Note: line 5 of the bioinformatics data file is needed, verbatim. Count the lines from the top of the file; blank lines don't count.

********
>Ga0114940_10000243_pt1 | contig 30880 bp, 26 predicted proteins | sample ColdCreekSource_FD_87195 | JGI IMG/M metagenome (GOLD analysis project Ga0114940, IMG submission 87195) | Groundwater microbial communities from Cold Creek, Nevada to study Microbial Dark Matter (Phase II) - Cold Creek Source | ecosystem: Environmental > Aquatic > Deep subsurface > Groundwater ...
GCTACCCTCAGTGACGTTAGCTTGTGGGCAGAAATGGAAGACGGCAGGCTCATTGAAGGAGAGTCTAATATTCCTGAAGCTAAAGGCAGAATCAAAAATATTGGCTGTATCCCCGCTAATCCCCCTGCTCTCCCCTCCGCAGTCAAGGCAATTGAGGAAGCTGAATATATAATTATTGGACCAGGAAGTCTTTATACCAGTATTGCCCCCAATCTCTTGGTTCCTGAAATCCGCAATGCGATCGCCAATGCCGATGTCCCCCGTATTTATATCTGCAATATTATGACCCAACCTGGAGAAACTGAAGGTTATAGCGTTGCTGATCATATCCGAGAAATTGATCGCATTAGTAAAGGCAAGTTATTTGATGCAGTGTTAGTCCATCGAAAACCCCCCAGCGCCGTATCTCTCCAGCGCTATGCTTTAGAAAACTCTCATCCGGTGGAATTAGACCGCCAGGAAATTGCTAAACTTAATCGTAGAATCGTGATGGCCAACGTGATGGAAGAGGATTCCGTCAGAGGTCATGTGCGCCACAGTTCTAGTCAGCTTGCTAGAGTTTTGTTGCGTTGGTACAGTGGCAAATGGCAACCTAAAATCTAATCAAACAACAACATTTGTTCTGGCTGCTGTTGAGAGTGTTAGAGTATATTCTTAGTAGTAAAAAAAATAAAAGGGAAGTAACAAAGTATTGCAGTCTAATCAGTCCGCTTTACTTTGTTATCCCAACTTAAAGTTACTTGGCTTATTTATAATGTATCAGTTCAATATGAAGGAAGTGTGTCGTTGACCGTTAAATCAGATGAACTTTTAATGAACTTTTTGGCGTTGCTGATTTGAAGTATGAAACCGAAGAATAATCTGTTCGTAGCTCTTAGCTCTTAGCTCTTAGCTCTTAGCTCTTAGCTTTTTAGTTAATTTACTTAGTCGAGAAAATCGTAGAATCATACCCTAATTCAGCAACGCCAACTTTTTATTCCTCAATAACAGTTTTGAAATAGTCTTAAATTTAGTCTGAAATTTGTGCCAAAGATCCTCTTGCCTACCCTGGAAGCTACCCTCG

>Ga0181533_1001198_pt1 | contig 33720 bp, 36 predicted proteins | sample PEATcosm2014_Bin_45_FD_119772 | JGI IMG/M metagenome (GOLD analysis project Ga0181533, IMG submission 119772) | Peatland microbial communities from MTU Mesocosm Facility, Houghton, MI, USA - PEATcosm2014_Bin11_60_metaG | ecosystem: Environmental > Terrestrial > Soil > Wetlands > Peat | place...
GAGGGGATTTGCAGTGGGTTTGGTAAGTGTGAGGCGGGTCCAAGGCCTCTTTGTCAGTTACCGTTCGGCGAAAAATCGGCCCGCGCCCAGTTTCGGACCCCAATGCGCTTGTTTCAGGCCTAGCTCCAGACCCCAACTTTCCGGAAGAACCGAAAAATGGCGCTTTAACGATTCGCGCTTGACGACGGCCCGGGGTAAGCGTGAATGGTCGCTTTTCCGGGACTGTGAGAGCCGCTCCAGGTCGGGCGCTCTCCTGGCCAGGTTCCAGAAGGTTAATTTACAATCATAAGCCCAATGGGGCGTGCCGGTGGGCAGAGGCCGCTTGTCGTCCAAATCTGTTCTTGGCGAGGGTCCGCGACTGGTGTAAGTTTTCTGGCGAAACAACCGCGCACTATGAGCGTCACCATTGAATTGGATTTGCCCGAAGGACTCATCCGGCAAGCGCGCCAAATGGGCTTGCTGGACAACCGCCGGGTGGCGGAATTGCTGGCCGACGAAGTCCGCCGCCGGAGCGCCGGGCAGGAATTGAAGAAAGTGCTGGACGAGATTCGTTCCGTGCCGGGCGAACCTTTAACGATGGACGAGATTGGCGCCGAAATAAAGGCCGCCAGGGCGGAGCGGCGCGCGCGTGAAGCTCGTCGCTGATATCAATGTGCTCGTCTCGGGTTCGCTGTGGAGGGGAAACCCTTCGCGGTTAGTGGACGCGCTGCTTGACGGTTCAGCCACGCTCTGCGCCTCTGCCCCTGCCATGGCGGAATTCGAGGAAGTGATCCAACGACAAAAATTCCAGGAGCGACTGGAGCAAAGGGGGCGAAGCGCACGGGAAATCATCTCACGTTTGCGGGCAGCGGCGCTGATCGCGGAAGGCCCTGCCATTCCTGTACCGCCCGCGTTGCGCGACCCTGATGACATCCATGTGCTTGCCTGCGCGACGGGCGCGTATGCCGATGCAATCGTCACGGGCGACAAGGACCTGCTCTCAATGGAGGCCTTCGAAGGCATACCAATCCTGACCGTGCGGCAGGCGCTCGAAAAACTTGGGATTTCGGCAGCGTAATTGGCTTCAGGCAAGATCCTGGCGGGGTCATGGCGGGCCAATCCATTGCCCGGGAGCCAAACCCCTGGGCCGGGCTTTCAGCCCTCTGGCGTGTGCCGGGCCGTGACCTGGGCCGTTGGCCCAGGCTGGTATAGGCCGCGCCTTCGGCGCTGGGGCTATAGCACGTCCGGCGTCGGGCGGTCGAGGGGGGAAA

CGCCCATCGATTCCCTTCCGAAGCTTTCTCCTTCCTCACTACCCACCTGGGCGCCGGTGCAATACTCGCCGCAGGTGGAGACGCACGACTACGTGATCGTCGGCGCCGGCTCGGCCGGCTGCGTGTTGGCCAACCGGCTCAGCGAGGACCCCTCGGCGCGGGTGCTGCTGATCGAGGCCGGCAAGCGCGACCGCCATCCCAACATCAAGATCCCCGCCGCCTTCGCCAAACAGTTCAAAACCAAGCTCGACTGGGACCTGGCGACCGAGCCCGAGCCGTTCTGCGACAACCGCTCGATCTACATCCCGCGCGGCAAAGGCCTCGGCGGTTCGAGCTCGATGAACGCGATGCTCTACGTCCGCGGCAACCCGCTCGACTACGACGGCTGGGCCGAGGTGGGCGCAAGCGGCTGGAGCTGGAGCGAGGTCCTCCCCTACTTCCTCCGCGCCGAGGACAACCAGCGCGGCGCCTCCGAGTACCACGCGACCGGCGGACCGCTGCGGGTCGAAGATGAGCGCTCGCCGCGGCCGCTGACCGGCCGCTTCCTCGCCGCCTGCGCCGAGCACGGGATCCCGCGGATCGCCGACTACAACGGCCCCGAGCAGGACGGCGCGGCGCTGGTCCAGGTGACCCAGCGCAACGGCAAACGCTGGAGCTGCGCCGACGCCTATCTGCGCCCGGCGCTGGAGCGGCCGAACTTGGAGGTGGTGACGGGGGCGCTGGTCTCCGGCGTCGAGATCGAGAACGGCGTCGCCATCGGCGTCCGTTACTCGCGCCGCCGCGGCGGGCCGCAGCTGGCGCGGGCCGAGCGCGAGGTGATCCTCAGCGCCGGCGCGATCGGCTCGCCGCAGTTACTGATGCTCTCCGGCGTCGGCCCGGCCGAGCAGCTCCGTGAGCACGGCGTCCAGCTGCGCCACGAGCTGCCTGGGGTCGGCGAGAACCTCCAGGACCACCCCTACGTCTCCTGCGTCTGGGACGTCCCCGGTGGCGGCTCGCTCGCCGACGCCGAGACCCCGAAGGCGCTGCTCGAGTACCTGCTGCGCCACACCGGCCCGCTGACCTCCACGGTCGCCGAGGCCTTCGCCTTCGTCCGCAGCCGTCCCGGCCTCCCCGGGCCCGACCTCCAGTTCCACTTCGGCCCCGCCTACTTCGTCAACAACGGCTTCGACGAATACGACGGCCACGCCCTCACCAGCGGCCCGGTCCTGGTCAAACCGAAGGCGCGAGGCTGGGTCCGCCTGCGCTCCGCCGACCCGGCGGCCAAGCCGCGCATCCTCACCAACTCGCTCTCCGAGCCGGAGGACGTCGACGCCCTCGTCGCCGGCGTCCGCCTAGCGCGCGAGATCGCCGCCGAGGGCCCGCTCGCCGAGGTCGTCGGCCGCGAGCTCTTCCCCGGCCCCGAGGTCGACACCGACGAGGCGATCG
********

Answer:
CGCCCATCGATTCCCTTCCGAAGCTTTCTCCTTCCTCACTACCCACCTGGGCGCCGGTGCAATACTCGCCGCAGGTGGAGACGCACGACTACGTGATCGTCGGCGCCGGCTCGGCCGGCTGCGTGTTGGCCAACCGGCTCAGCGAGGACCCCTCGGCGCGGGTGCTGCTGATCGAGGCCGGCAAGCGCGACCGCCATCCCAACATCAAGATCCCCGCCGCCTTCGCCAAACAGTTCAAAACCAAGCTCGACTGGGACCTGGCGACCGAGCCCGAGCCGTTCTGCGACAACCGCTCGATCTACATCCCGCGCGGCAAAGGCCTCGGCGGTTCGAGCTCGATGAACGCGATGCTCTACGTCCGCGGCAACCCGCTCGACTACGACGGCTGGGCCGAGGTGGGCGCAAGCGGCTGGAGCTGGAGCGAGGTCCTCCCCTACTTCCTCCGCGCCGAGGACAACCAGCGCGGCGCCTCCGAGTACCACGCGACCGGCGGACCGCTGCGGGTCGAAGATGAGCGCTCGCCGCGGCCGCTGACCGGCCGCTTCCTCGCCGCCTGCGCCGAGCACGGGATCCCGCGGATCGCCGACTACAACGGCCCCGAGCAGGACGGCGCGGCGCTGGTCCAGGTGACCCAGCGCAACGGCAAACGCTGGAGCTGCGCCGACGCCTATCTGCGCCCGGCGCTGGAGCGGCCGAACTTGGAGGTGGTGACGGGGGCGCTGGTCTCCGGCGTCGAGATCGAGAACGGCGTCGCCATCGGCGTCCGTTACTCGCGCCGCCGCGGCGGGCCGCAGCTGGCGCGGGCCGAGCGCGAGGTGATCCTCAGCGCCGGCGCGATCGGCTCGCCGCAGTTACTGATGCTCTCCGGCGTCGGCCCGGCCGAGCAGCTCCGTGAGCACGGCGTCCAGCTGCGCCACGAGCTGCCTGGGGTCGGCGAGAACCTCCAGGACCACCCCTACGTCTCCTGCGTCTGGGACGTCCCCGGTGGCGGCTCGCTCGCCGACGCCGAGACCCCGAAGGCGCTGCTCGAGTACCTGCTGCGCCACACCGGCCCGCTGACCTCCACGGTCGCCGAGGCCTTCGCCTTCGTCCGCAGCCGTCCCGGCCTCCCCGGGCCCGACCTCCAGTTCCACTTCGGCCCCGCCTACTTCGTCAACAACGGCTTCGACGAATACGACGGCCACGCCCTCACCAGCGGCCCGGTCCTGGTCAAACCGAAGGCGCGAGGCTGGGTCCGCCTGCGCTCCGCCGACCCGGCGGCCAAGCCGCGCATCCTCACCAACTCGCTCTCCGAGCCGGAGGACGTCGACGCCCTCGTCGCCGGCGTCCGCCTAGCGCGCGAGATCGCCGCCGAGGGCCCGCTCGCCGAGGTCGTCGGCCGCGAGCTCTTCCCCGGCCCCGAGGTCGACACCGACGAGGCGATCG